Investment vs. consumption 1 | Finance & Capital Markets | Khan Academy

I’ve been wanting to make a
video on a couple of terms that people have really thrown
around for a while now. And I think it really hits the
core of some of the issues we’re dealing with now with the
credit debacle but it’s kind of at a deeper level. So the things I want to go over
are the ideas of savings, consumption, and investment. And you hear these a lot. Everyone obviously says, I’ve
invested in the stock market or I’ve invested in a house and
I really want to give you a framework for how I think
about these ideas. And frankly, I haven’t seen them
depicted this way in any economics book, although they’ve
kind of touched on this, but I think this is really
how you should think about these things. So if you save money, and I
think we all know what that means, that’s money that you
didn’t spend, there’s a couple of things that you
can do with it. You can either consume
your money or you could invest your money. So, let’s just think about a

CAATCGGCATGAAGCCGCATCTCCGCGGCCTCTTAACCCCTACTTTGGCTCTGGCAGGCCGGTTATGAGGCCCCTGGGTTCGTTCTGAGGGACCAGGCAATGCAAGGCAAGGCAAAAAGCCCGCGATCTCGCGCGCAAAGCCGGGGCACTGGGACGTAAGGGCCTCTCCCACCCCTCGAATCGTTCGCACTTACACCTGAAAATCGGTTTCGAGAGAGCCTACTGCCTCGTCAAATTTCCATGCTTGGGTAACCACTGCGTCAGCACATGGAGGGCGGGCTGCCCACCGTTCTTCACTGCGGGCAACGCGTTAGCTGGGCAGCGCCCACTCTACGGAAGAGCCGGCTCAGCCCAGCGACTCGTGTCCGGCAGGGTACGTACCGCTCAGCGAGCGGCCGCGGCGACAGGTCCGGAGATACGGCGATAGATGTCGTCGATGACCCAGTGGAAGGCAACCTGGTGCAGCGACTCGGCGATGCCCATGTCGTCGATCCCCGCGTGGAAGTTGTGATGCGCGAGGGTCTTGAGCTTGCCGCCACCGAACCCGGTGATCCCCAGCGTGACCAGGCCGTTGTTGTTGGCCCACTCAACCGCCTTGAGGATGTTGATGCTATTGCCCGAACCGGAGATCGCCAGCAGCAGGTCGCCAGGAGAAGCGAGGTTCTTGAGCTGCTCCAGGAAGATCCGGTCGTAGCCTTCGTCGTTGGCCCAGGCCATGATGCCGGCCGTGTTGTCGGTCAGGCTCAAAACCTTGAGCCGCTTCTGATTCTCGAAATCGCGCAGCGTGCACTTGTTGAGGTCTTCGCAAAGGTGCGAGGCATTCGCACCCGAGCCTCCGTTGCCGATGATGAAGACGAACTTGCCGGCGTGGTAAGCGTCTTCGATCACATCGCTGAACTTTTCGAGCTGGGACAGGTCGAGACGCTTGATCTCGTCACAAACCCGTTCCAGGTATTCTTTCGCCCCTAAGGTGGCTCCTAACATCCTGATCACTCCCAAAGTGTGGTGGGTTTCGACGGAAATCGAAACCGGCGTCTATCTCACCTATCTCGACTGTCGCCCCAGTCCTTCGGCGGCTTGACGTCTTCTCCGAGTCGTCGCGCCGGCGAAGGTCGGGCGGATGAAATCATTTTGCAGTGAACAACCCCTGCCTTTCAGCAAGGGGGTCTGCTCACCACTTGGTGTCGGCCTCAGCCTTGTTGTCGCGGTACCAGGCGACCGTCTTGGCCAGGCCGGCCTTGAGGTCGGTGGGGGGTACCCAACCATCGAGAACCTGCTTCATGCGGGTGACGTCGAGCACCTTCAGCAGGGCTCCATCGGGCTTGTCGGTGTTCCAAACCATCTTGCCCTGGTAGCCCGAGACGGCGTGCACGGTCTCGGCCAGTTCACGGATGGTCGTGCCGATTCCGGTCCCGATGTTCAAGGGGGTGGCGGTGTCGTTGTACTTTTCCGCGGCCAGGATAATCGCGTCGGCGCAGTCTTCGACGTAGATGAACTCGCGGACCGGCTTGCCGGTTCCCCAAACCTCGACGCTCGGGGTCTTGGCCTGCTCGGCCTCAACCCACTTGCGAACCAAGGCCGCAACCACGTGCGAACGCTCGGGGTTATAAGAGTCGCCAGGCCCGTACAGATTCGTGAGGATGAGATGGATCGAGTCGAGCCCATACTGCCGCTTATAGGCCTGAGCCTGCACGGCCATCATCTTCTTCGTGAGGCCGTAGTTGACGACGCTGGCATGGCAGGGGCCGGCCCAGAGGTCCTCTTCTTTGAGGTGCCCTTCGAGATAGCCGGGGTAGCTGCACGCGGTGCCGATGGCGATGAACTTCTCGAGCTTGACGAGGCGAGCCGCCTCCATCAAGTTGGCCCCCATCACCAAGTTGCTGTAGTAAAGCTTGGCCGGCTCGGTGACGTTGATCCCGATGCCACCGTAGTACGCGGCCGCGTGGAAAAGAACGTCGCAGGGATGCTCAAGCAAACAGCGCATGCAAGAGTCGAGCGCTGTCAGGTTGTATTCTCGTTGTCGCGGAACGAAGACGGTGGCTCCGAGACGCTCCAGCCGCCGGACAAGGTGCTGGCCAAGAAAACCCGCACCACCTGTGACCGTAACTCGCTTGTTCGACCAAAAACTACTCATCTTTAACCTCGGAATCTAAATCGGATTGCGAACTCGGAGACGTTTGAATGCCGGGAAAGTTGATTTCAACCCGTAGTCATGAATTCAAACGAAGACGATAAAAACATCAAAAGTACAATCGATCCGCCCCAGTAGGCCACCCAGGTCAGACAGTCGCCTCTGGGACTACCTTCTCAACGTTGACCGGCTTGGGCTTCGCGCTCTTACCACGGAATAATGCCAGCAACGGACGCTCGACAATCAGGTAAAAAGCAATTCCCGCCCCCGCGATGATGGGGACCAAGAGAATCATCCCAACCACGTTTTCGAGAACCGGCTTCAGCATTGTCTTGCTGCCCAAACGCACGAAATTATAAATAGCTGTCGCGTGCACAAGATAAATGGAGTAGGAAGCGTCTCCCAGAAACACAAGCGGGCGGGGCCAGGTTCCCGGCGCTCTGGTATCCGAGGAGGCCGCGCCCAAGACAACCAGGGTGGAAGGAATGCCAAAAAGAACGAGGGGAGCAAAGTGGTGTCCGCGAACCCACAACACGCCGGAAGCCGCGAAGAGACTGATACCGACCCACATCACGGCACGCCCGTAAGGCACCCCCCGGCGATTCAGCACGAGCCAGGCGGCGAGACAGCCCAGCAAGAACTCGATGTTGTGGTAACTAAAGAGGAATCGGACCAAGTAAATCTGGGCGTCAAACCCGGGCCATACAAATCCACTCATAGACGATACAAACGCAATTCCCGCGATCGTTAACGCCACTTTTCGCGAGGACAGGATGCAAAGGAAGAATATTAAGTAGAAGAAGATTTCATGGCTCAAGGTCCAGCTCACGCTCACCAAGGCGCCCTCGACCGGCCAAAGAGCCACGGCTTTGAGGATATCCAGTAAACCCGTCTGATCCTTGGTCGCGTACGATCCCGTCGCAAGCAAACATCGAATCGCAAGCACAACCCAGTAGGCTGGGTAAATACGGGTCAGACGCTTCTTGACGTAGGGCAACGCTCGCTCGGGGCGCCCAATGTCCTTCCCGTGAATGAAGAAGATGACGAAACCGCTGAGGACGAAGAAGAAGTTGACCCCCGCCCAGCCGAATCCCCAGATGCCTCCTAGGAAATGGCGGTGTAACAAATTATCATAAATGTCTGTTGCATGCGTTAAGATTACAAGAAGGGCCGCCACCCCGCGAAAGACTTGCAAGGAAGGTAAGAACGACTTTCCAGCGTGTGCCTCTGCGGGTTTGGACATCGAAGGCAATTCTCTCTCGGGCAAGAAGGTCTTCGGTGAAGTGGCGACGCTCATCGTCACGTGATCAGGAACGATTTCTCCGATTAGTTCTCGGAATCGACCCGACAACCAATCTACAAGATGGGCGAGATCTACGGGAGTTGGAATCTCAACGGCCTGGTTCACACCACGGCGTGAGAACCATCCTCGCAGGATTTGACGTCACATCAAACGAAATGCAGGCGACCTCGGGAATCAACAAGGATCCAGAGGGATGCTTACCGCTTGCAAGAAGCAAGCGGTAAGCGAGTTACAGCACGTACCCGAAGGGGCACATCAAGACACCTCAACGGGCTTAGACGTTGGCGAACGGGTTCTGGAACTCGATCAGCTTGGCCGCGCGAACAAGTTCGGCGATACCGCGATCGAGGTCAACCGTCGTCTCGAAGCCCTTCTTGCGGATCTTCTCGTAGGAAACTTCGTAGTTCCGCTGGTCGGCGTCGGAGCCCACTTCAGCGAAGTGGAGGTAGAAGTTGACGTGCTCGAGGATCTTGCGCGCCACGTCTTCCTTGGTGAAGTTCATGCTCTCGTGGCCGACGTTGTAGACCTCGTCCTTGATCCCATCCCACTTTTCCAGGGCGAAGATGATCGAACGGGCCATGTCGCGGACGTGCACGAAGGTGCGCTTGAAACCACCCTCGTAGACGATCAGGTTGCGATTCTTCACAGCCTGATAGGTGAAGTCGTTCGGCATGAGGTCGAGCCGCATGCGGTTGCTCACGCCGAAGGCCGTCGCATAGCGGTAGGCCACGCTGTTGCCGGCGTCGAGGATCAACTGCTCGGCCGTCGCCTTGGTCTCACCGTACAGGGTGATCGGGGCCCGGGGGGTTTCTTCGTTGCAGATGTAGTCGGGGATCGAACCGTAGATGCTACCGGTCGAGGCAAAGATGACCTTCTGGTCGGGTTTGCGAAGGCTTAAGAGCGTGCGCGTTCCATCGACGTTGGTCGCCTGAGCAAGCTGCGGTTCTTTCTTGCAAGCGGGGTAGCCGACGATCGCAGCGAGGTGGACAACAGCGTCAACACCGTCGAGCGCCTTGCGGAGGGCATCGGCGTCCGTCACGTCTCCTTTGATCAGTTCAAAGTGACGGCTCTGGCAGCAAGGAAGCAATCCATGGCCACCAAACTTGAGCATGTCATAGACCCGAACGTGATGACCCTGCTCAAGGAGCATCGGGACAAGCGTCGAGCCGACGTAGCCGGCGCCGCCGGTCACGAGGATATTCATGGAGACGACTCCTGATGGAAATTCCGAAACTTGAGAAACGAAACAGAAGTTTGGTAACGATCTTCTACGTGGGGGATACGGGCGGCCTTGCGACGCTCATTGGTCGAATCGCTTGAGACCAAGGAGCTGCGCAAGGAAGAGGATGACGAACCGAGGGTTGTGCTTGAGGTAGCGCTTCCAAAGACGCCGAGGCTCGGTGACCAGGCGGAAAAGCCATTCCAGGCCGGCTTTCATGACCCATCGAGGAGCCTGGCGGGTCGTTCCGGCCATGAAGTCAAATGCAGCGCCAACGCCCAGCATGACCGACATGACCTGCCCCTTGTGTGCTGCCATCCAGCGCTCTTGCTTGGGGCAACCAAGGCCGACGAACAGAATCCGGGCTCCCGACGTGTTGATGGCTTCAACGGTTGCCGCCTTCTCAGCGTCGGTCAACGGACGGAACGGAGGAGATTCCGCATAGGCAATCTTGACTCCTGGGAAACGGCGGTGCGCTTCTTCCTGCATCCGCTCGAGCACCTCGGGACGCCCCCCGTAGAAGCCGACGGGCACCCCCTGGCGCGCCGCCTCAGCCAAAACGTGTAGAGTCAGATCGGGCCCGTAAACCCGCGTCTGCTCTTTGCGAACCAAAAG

bunch of different situations and think about whether those
things are consumption or investment. So let’s say, I have $100,000
that I’m dealing with. So let’s say, I take
that $100,000 and I build a factory. And I think that that factory
is going to be able to produce– I’ll make up some
product– it’ll be able to produce cars more efficiently
and cheaper than any other car factory out there. Well, I think we’d all agree
that this is an investment. And why is it an investment? Because I’m taking this $100,000
and I’m putting it to some use that is creating,
hopefully, more value than my original $100,000. In fact, I’m expecting some
type of a return on this investment. And I’ve made a bunch of videos
on what a return on investment is, and you can
usually quantify it. If I take a $100,000 and I build
this factory and this factory spits out $50,000 a
year, it’s probably creating at least $50,000 a year value,
assuming that nothing corrupt is happening in our system. In fact, it’s normally creating
more than $50,000 a year of value. It may be creating a $100,000 a
year of value and $50,000 of that may be going to the
person who’s doing the production and then the other
half of the value is actually going to the consumer
of whatever this factory is making. And you have to think about
it, because if all of the value went to the person who